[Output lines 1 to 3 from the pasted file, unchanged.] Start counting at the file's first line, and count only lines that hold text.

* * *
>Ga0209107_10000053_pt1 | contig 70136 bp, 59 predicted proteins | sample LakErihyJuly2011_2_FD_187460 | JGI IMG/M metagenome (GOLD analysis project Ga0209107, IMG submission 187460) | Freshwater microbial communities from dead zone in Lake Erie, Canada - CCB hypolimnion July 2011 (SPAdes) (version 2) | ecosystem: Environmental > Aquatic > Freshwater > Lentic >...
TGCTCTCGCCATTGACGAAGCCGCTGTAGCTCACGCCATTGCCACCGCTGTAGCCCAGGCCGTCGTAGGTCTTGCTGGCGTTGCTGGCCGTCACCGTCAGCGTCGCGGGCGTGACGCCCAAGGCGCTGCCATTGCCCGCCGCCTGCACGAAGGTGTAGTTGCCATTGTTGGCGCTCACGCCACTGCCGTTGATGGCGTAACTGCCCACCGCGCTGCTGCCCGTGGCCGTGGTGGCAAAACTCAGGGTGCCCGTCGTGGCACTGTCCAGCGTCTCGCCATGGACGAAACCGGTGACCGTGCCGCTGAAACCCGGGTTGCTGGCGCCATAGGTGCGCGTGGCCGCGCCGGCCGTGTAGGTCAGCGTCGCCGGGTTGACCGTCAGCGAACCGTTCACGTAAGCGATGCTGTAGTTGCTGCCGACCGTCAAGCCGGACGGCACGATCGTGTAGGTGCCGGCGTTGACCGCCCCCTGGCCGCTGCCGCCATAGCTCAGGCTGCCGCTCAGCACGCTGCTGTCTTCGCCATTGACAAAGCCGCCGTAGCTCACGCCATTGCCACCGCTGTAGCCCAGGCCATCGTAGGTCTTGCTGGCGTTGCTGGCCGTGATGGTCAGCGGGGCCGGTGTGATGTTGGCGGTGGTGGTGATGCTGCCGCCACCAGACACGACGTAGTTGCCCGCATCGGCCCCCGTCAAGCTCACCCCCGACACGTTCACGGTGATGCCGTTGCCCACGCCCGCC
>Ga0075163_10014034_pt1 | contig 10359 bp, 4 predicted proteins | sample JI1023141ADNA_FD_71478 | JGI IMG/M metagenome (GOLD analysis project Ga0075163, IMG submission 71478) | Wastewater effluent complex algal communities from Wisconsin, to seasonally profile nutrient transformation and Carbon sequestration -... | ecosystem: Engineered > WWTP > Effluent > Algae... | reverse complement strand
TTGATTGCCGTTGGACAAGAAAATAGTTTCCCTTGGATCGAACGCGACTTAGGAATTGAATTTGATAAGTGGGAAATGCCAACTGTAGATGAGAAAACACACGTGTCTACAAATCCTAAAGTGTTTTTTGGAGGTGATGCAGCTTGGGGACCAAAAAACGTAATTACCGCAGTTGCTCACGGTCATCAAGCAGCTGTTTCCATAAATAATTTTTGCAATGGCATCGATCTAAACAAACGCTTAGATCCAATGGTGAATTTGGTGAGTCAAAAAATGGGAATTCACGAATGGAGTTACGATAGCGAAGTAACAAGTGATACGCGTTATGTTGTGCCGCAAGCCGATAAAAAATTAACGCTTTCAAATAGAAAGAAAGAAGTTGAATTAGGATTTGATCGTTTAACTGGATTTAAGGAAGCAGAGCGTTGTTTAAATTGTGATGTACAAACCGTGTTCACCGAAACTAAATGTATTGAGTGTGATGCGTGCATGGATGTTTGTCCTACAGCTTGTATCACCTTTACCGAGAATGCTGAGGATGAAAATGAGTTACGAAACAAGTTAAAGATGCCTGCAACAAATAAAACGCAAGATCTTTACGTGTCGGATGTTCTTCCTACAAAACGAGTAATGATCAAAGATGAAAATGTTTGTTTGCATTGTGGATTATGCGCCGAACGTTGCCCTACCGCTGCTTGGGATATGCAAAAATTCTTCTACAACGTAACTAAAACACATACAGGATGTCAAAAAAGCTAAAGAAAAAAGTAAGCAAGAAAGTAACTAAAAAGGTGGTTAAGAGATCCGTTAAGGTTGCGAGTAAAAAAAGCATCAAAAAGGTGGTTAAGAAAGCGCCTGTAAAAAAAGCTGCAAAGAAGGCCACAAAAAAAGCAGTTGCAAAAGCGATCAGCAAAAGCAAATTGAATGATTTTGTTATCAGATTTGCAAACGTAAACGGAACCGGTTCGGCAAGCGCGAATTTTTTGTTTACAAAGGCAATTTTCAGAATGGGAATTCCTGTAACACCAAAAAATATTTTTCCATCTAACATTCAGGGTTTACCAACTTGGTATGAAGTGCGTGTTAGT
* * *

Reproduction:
>Ga0209107_10000053_pt1 | contig 70136 bp, 59 predicted proteins | sample LakErihyJuly2011_2_FD_187460 | JGI IMG/M metagenome (GOLD analysis project Ga0209107, IMG submission 187460) | Freshwater microbial communities from dead zone in Lake Erie, Canada - CCB hypolimnion July 2011 (SPAdes) (version 2) | ecosystem: Environmental > Aquatic > Freshwater > Lentic >...
TGCTCTCGCCATTGACGAAGCCGCTGTAGCTCACGCCATTGCCACCGCTGTAGCCCAGGCCGTCGTAGGTCTTGCTGGCGTTGCTGGCCGTCACCGTCAGCGTCGCGGGCGTGACGCCCAAGGCGCTGCCATTGCCCGCCGCCTGCACGAAGGTGTAGTTGCCATTGTTGGCGCTCACGCCACTGCCGTTGATGGCGTAACTGCCCACCGCGCTGCTGCCCGTGGCCGTGGTGGCAAAACTCAGGGTGCCCGTCGTGGCACTGTCCAGCGTCTCGCCATGGACGAAACCGGTGACCGTGCCGCTGAAACCCGGGTTGCTGGCGCCATAGGTGCGCGTGGCCGCGCCGGCCGTGTAGGTCAGCGTCGCCGGGTTGACCGTCAGCGAACCGTTCACGTAAGCGATGCTGTAGTTGCTGCCGACCGTCAAGCCGGACGGCACGATCGTGTAGGTGCCGGCGTTGACCGCCCCCTGGCCGCTGCCGCCATAGCTCAGGCTGCCGCTCAGCACGCTGCTGTCTTCGCCATTGACAAAGCCGCCGTAGCTCACGCCATTGCCACCGCTGTAGCCCAGGCCATCGTAGGTCTTGCTGGCGTTGCTGGCCGTGATGGTCAGCGGGGCCGGTGTGATGTTGGCGGTGGTGGTGATGCTGCCGCCACCAGACACGACGTAGTTGCCCGCATCGGCCCCCGTCAAGCTCACCCCCGACACGTTCACGGTGATGCCGTTGCCCACGCCCGCC
>Ga0075163_10014034_pt1 | contig 10359 bp, 4 predicted proteins | sample JI1023141ADNA_FD_71478 | JGI IMG/M metagenome (GOLD analysis project Ga0075163, IMG submission 71478) | Wastewater effluent complex algal communities from Wisconsin, to seasonally profile nutrient transformation and Carbon sequestration -... | ecosystem: Engineered > WWTP > Effluent > Algae... | reverse complement strand